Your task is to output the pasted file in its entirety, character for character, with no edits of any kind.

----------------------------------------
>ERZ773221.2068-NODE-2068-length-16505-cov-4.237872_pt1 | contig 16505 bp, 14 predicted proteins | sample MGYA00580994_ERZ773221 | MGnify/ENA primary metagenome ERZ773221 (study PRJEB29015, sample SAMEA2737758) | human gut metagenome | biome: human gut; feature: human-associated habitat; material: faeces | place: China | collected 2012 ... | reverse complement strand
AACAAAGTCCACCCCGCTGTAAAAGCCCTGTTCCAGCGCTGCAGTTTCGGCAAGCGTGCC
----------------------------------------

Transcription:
>ERZ773221.2068-NODE-2068-length-16505-cov-4.237872_pt1 | contig 16505 bp, 14 predicted proteins | sample MGYA00580994_ERZ773221 | MGnify/ENA primary metagenome ERZ773221 (study PRJEB29015, sample SAMEA2737758) | human gut metagenome | biome: human gut; feature: human-associated habitat; material: faeces | place: China | collected 2012 ... | reverse complement strand
AACAAAGTCCACCCCGCTGTAAAAGCCCTGTTCCAGCGCTGCAGTTTCGGCAAGCGTGCC